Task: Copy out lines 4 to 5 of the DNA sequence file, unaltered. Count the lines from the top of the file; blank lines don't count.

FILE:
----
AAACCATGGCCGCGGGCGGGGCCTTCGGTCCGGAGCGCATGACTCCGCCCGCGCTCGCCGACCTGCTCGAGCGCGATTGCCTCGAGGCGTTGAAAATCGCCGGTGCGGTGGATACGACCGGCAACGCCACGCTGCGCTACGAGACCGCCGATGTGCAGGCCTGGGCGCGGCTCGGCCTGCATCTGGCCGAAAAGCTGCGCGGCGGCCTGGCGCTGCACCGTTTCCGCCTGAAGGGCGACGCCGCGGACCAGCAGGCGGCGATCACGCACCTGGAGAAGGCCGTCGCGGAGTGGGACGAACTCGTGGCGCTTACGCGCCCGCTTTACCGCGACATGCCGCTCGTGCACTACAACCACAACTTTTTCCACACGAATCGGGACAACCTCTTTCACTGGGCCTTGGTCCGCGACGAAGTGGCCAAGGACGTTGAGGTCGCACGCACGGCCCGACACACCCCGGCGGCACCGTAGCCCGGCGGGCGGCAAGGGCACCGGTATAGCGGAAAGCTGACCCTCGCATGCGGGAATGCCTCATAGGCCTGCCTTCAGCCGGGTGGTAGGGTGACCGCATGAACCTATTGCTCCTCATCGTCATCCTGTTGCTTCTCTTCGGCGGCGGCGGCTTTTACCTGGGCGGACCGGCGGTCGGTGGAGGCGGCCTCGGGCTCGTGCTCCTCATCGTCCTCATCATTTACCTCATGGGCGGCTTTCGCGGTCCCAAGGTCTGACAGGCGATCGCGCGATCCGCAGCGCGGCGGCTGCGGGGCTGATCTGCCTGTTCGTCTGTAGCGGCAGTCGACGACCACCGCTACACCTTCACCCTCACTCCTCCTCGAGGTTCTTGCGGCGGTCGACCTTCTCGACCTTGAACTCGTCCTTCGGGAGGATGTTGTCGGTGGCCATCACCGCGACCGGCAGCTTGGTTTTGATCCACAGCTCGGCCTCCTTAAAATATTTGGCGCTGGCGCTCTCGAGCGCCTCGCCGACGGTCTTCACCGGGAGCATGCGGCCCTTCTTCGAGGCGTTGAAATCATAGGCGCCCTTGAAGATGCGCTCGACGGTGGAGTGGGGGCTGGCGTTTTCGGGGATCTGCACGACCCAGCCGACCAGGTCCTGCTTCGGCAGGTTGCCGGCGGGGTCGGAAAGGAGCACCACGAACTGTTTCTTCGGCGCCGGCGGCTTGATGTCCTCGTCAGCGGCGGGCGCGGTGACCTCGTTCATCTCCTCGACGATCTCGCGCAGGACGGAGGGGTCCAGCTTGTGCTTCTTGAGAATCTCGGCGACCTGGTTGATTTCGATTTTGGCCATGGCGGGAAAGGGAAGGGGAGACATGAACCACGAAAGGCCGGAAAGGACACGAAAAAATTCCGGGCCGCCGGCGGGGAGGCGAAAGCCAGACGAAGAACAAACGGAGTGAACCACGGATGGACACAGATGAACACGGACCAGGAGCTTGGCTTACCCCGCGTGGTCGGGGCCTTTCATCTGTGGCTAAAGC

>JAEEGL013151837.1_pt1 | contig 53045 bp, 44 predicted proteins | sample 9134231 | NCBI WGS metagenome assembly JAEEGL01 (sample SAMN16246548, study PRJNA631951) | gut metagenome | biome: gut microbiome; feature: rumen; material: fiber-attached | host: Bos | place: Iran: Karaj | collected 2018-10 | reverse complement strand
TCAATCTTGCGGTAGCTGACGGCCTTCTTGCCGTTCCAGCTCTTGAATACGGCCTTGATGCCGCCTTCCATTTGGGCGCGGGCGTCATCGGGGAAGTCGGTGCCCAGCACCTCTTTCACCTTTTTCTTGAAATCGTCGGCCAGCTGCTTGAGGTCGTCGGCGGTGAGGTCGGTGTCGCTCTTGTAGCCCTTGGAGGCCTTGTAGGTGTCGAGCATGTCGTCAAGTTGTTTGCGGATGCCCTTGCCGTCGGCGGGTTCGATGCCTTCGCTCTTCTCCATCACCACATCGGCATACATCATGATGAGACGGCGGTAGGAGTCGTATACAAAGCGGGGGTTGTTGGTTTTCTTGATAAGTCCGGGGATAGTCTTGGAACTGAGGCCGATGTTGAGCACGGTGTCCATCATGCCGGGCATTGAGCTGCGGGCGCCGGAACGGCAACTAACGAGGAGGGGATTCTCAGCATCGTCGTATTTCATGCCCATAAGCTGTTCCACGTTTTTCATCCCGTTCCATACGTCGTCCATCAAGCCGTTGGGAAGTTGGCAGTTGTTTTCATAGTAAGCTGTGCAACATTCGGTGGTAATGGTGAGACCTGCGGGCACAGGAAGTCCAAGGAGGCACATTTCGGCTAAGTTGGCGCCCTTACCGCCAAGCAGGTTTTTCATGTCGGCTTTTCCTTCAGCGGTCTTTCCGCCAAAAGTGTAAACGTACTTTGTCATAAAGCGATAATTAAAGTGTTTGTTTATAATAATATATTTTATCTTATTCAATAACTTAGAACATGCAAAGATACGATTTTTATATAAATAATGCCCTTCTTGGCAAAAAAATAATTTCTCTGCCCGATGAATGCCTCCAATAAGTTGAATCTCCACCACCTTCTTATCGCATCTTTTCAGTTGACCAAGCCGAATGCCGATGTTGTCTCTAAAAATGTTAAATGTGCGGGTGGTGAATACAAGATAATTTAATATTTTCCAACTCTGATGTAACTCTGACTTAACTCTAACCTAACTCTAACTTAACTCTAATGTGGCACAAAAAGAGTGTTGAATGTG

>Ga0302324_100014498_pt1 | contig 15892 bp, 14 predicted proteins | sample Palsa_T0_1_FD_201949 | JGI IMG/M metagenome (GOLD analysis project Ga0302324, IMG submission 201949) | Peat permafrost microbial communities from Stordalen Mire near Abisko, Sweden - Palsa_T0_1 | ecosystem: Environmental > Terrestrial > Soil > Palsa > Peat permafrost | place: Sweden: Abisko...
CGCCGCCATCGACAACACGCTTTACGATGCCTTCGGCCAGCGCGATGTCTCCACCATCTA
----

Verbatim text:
>Ga0302324_100014498_pt1 | contig 15892 bp, 14 predicted proteins | sample Palsa_T0_1_FD_201949 | JGI IMG/M metagenome (GOLD analysis project Ga0302324, IMG submission 201949) | Peat permafrost microbial communities from Stordalen Mire near Abisko, Sweden - Palsa_T0_1 | ecosystem: Environmental > Terrestrial > Soil > Palsa > Peat permafrost | place: Sweden: Abisko...
CGCCGCCATCGACAACACGCTTTACGATGCCTTCGGCCAGCGCGATGTCTCCACCATCTA